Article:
A few weeks ago, I was answering a series of questions someone had sent me for an interview. One of the questions stood out in my mind — what have I, as an independent author, learned about publishing? It took me a while to answer that particular question, but the gist that I’ve come to realize is that there are two main things:
1. Start launching your publication at least six months before it actually launches.
2. Learn all you can from everyone you meet.
In one of my Facebook groups, I met up with Claire Plaisted, an independent author and publisher, and decided to not only pick her brain about indie publishing, but to share the results here on the ol’ blogaroo.
Q (Infamous Scribbler): What were some of the factors in deciding to go the indie publishing route rather than the traditional publishing route?
A (Claire Plaisted): My main factors for going into Self-Publishing were via a journey through one agent and some rejects from publishing houses. First you have to learn how to set it out, how they like, of course though there are general rules, each publishing house is different to a degree. Tabs were the main one I had to learn. Then you need to look for a Publisher who works with your genre, many of which won’t take your work unless you have an agent. Good agents are even harder to find. Publishing houses give you absolutely no feedback, just saying, “Not what we want right now” even though it is the genre they were asking for. So I thought, forget it for now. I will self-publish. The learning curve began…
Q: On your Web site, you mention that there was a challenge in formatting paperbacks as opposed to ebooks. What are some other challenges of becoming an independent author, and what helped you overcome them?
A: Formatting books to eBooks and or print is hard work when you don’t have a clue what to do. My learning curve on the do’s and don’ts are on my blog.
eBooks don’t have a back cover, nor do they have page numbers. You don’t have to play with font size or margins over much. The one important step is the hyper-links, so a reader can get to any chapter they wish.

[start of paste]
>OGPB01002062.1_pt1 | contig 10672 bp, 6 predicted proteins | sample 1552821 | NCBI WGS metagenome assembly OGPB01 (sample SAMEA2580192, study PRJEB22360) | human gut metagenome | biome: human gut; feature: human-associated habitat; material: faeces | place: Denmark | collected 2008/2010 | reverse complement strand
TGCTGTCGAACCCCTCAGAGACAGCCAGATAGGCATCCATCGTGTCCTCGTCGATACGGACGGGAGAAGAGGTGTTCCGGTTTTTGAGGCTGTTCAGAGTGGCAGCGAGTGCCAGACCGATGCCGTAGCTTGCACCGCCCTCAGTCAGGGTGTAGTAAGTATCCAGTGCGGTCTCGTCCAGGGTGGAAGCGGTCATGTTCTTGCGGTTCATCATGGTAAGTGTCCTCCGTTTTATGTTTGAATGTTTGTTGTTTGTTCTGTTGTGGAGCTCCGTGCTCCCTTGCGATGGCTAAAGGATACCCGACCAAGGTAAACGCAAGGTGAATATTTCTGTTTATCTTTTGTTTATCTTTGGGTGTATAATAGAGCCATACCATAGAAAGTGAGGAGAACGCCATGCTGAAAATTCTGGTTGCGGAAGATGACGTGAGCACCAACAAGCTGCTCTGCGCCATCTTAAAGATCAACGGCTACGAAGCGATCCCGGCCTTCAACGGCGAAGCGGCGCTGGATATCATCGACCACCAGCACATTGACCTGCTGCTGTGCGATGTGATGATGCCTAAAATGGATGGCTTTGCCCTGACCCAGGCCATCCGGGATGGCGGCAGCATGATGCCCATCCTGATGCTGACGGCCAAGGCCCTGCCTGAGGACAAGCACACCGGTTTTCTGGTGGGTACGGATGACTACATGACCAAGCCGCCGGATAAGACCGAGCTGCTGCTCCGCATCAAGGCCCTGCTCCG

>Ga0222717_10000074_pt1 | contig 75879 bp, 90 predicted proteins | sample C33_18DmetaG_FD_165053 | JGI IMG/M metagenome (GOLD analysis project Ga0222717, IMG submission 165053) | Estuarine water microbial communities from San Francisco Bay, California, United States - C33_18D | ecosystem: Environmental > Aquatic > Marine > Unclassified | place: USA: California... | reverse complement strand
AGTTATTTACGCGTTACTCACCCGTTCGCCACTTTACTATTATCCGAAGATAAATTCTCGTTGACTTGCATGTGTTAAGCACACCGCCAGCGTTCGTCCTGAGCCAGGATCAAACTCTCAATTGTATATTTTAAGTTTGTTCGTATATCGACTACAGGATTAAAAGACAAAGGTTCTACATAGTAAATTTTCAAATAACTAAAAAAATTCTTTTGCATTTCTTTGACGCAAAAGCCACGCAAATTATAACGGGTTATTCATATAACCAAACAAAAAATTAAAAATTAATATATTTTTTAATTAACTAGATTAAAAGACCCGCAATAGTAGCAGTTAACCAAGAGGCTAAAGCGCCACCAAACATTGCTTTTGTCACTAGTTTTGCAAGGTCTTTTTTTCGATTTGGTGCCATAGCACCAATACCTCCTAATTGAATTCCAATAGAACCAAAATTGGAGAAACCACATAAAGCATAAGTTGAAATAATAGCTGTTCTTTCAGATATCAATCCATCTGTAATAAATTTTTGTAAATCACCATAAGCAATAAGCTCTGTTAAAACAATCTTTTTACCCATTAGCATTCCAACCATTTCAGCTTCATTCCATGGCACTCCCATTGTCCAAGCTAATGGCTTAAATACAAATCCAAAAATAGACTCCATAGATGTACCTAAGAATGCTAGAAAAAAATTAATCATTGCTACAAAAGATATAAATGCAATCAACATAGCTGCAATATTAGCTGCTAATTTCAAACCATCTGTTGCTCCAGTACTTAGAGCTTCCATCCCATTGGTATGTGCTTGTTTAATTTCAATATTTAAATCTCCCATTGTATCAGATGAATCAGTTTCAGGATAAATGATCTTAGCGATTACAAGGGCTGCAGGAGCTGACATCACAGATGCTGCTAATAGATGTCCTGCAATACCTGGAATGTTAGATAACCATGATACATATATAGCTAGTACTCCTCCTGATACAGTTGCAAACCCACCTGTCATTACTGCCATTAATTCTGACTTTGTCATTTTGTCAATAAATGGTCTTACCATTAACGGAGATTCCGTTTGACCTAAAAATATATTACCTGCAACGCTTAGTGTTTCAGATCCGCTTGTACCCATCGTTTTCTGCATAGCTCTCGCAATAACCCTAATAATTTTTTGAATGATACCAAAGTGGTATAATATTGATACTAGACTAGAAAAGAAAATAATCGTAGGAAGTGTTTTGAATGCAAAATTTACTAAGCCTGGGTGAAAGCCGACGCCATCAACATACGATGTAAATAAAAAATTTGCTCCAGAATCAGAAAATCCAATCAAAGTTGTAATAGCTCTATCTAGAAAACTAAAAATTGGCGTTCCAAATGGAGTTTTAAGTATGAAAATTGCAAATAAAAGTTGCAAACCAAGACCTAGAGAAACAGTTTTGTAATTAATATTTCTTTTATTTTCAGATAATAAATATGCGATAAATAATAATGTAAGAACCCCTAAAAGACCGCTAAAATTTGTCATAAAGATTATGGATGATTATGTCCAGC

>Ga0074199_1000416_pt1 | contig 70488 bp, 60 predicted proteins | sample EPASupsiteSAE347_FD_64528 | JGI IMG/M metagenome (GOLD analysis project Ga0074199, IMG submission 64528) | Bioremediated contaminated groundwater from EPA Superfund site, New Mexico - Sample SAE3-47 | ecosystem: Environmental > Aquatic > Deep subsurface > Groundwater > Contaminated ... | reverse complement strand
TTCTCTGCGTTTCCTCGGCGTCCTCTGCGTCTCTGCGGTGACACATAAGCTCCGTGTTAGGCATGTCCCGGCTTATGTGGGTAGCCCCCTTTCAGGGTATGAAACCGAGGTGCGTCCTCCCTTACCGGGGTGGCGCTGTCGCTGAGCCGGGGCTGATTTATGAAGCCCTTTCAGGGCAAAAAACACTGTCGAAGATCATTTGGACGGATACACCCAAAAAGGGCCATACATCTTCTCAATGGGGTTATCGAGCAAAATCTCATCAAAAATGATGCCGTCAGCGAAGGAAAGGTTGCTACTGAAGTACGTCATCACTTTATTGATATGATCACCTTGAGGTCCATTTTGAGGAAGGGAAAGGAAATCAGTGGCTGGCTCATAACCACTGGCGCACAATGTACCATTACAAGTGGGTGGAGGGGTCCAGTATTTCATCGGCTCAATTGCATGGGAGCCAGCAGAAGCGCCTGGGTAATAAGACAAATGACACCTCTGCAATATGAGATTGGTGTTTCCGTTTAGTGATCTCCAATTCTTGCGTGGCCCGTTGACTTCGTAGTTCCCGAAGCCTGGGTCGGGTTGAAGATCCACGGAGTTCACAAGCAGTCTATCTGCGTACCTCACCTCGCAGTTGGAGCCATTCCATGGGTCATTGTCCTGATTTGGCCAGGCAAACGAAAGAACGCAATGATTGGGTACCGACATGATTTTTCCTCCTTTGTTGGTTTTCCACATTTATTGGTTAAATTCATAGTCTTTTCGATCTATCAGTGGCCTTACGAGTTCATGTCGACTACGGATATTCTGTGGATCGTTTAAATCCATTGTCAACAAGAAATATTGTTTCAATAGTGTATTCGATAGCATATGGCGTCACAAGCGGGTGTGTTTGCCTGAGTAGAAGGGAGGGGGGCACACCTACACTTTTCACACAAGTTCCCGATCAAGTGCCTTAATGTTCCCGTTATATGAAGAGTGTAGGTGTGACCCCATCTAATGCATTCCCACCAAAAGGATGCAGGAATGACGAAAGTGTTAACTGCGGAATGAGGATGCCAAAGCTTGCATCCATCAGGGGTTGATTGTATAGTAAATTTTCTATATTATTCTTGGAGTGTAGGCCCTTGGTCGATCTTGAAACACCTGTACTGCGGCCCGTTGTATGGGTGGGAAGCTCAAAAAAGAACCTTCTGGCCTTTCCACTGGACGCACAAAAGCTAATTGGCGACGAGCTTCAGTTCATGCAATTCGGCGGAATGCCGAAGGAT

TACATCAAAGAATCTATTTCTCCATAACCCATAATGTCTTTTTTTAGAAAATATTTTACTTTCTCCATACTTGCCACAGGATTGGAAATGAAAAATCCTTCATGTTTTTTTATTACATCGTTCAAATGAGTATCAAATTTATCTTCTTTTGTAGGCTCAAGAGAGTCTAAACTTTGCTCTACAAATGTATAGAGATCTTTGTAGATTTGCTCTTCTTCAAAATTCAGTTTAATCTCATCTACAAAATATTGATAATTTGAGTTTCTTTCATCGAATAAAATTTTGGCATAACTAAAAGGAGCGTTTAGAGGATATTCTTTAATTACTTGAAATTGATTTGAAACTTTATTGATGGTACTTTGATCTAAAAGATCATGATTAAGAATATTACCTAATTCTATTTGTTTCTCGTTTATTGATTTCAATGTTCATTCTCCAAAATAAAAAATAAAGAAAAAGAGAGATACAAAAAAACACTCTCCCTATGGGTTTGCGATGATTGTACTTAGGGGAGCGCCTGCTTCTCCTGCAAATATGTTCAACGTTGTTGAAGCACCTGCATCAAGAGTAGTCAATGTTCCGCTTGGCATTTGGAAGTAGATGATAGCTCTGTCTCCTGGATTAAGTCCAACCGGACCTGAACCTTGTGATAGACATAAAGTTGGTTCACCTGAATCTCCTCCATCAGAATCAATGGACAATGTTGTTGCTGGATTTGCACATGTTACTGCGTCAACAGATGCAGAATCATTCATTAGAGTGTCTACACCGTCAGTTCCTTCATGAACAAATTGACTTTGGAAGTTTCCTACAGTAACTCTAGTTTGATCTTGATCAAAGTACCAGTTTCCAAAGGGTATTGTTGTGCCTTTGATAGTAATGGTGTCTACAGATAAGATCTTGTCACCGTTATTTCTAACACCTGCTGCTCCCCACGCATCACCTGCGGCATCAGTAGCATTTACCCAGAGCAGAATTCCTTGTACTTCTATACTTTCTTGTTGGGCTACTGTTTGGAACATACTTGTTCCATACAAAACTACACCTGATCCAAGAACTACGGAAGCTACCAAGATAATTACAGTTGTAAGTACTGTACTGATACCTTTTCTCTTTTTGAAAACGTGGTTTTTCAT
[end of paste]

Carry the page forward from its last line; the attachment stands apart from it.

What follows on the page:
Print books do have a back cover! They do have page numbers and a Contents page. Print books do need formatting a certain way so they look like any other book you read.
My main challenge was re-learning English grammar. I am still learning even now and enjoy improving myself. Noting that spelling and grammar are different in each English-speaking country does pose a challenge. I am useless with Modern English and how people use it. Tell me in simple English and I’ll be fine. Another challenge – the book covers. I used Fiverr website and also a student graphic designer. So far so good! It was the different sizes and dpi which was confusing, depending on which website you uploaded your book online and whether it was an eBook or Print.
Q: You have books in a variety of genres, including children’s, family history, short stories, and the Garrett Investigative Bureau series. In addition to these, what are some genres you might still want to try, or are you going to stick with your current ones?
A: Yes, I do have a variety of genres. My first was actually a Regency Mystery Romance, which is still to be finalised and published. I also have a young adults Sci-Fi somewhere….I am a prolific writer and enjoy having a go at genre. My next release is for very young children, a story to be read by parents. More about that later!!
Q: What advice do you have for other authors interested in the choice of going independent?
A: Have a great Editor! Know or learn what you are doing, ask others how they have achieved their publishing goals. Marketing is the biggy for us all. Don’t let it scare you off. There are plenty of resources and social media sites where you can learn what to do.
Q: What is new and upcoming from Claire Plaisted?
A: I have book five of the Garrett Investigation Bureau coming out in March, called “Mascosta’s Dreamgirl.” It is about assassins and terror bombing, with an evil doctor manipulating things behind the scenes. GIB gets involved by accident.
The one I wish to talk about though is “Girlie and the War of the Wasps.” This book was written primarily for my friend’s grandson, who is now three years old.
It is about a young bright blue ladybug called Girlie who starts the story with a rescue mission when some nasty lazy wasps kidnap her best friend. She discovers the problem of why the nasty wasps kidnap other bugs. Their diet as larvae is incorrect. With the help of Pedi the Centipede she goes on a quest to solve the problem, so they can all live in peace again.
I drew the concept drawing for the book cover and gave it to a local artist Martyn Evans to capture the characters and colours you’d find in a cottage garden, where the story is set.
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Interested readers can find Claire or her books on her Web site, her blog, which features author interviews, her Amazon author page, the Garrett Investigation Bureau Facebook page, Twitter, Pinterest, LinkedIn, and her Goodreads author page. For clients interested in her services for formatting for publication, you can find her on Facebook, or at the Plaisted Publishing Web Site.
Thanks again, Claire, for coming by to share your experience as an indie author!